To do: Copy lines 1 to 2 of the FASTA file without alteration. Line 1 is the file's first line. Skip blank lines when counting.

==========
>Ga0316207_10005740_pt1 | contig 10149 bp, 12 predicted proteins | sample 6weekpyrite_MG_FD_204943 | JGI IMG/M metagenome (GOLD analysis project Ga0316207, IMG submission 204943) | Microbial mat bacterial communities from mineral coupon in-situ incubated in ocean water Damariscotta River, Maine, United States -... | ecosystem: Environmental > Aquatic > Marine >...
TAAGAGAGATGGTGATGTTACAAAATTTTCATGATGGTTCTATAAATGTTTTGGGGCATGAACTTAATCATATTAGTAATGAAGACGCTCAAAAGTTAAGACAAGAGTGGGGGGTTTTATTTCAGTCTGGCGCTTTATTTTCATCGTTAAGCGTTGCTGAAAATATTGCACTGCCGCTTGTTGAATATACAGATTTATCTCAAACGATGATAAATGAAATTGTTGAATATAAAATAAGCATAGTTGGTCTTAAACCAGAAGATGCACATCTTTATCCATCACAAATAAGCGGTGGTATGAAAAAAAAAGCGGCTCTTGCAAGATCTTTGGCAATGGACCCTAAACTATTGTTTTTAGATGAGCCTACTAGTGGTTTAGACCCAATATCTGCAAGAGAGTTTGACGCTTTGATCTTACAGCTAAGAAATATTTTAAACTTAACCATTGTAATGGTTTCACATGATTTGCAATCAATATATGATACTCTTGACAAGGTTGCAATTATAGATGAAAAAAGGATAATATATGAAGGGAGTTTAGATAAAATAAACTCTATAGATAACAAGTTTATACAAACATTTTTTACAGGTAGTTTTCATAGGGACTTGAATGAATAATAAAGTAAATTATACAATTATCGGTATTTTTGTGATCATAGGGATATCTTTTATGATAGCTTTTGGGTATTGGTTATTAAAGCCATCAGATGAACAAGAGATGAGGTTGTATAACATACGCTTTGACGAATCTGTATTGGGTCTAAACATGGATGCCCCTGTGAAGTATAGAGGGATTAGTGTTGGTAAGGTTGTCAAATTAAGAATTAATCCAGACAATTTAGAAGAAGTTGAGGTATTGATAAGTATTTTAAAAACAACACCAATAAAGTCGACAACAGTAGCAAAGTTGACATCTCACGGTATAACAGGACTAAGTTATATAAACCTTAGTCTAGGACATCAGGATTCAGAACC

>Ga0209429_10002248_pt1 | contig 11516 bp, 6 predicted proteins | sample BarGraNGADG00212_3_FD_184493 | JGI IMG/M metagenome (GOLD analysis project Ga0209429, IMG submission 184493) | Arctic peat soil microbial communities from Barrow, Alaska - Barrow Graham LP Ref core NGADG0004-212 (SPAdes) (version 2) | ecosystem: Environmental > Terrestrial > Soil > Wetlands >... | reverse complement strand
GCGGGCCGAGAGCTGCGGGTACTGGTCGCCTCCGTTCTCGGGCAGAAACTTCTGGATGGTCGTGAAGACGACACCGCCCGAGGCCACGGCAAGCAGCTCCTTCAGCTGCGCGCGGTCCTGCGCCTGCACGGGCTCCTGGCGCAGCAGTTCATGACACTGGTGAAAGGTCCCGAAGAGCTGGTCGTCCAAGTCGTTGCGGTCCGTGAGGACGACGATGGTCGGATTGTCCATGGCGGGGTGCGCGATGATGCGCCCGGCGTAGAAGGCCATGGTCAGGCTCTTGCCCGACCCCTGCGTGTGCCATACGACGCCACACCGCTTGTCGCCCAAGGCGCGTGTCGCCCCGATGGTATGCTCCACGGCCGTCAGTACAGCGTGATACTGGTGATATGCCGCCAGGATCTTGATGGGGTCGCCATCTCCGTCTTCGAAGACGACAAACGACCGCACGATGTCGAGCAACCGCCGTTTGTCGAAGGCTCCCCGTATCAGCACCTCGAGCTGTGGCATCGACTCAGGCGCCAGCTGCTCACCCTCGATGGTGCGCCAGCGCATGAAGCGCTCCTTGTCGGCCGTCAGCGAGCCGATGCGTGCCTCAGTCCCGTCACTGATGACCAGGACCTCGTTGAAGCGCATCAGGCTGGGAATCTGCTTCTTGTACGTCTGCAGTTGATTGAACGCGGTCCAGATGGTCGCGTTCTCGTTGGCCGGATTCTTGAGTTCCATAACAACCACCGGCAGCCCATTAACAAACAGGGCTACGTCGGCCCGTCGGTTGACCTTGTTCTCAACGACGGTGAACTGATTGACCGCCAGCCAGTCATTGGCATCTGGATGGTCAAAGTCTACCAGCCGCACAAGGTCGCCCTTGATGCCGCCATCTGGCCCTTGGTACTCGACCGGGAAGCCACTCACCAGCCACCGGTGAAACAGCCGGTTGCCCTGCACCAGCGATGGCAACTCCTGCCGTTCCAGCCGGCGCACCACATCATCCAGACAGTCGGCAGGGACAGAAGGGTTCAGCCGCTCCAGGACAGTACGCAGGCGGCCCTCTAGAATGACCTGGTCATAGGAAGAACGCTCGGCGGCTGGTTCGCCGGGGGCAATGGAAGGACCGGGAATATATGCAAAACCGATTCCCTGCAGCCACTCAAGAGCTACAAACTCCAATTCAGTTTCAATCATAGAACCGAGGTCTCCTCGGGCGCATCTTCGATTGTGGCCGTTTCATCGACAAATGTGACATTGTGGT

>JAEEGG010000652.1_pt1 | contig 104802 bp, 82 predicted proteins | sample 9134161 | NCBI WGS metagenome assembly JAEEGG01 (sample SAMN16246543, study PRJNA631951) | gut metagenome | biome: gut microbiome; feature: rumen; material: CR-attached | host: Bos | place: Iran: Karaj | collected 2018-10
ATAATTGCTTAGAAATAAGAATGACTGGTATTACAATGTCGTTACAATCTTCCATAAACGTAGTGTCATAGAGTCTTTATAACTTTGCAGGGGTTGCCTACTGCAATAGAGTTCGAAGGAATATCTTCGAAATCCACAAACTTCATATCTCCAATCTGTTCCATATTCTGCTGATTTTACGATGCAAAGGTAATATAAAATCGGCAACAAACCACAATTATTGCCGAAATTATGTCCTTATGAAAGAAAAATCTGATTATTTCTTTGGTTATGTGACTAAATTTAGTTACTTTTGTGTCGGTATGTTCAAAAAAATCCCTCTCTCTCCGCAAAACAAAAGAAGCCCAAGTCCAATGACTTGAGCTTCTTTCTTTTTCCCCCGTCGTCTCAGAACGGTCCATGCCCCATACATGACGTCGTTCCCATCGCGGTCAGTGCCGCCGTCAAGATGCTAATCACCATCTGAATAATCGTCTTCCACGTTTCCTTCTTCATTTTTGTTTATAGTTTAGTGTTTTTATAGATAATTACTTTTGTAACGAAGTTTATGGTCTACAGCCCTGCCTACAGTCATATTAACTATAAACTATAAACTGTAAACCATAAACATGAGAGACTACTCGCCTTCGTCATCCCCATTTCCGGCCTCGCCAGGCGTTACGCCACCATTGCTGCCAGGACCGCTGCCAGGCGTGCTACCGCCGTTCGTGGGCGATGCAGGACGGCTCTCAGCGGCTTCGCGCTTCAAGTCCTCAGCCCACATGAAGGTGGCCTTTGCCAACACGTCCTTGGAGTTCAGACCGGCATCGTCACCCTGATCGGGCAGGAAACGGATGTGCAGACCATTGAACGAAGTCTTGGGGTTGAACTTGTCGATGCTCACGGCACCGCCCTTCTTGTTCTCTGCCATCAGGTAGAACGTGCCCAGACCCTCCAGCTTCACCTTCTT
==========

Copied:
>Ga0316207_10005740_pt1 | contig 10149 bp, 12 predicted proteins | sample 6weekpyrite_MG_FD_204943 | JGI IMG/M metagenome (GOLD analysis project Ga0316207, IMG submission 204943) | Microbial mat bacterial communities from mineral coupon in-situ incubated in ocean water Damariscotta River, Maine, United States -... | ecosystem: Environmental > Aquatic > Marine >...
TAAGAGAGATGGTGATGTTACAAAATTTTCATGATGGTTCTATAAATGTTTTGGGGCATGAACTTAATCATATTAGTAATGAAGACGCTCAAAAGTTAAGACAAGAGTGGGGGGTTTTATTTCAGTCTGGCGCTTTATTTTCATCGTTAAGCGTTGCTGAAAATATTGCACTGCCGCTTGTTGAATATACAGATTTATCTCAAACGATGATAAATGAAATTGTTGAATATAAAATAAGCATAGTTGGTCTTAAACCAGAAGATGCACATCTTTATCCATCACAAATAAGCGGTGGTATGAAAAAAAAAGCGGCTCTTGCAAGATCTTTGGCAATGGACCCTAAACTATTGTTTTTAGATGAGCCTACTAGTGGTTTAGACCCAATATCTGCAAGAGAGTTTGACGCTTTGATCTTACAGCTAAGAAATATTTTAAACTTAACCATTGTAATGGTTTCACATGATTTGCAATCAATATATGATACTCTTGACAAGGTTGCAATTATAGATGAAAAAAGGATAATATATGAAGGGAGTTTAGATAAAATAAACTCTATAGATAACAAGTTTATACAAACATTTTTTACAGGTAGTTTTCATAGGGACTTGAATGAATAATAAAGTAAATTATACAATTATCGGTATTTTTGTGATCATAGGGATATCTTTTATGATAGCTTTTGGGTATTGGTTATTAAAGCCATCAGATGAACAAGAGATGAGGTTGTATAACATACGCTTTGACGAATCTGTATTGGGTCTAAACATGGATGCCCCTGTGAAGTATAGAGGGATTAGTGTTGGTAAGGTTGTCAAATTAAGAATTAATCCAGACAATTTAGAAGAAGTTGAGGTATTGATAAGTATTTTAAAAACAACACCAATAAAGTCGACAACAGTAGCAAAGTTGACATCTCACGGTATAACAGGACTAAGTTATATAAACCTTAGTCTAGGACATCAGGATTCAGAACC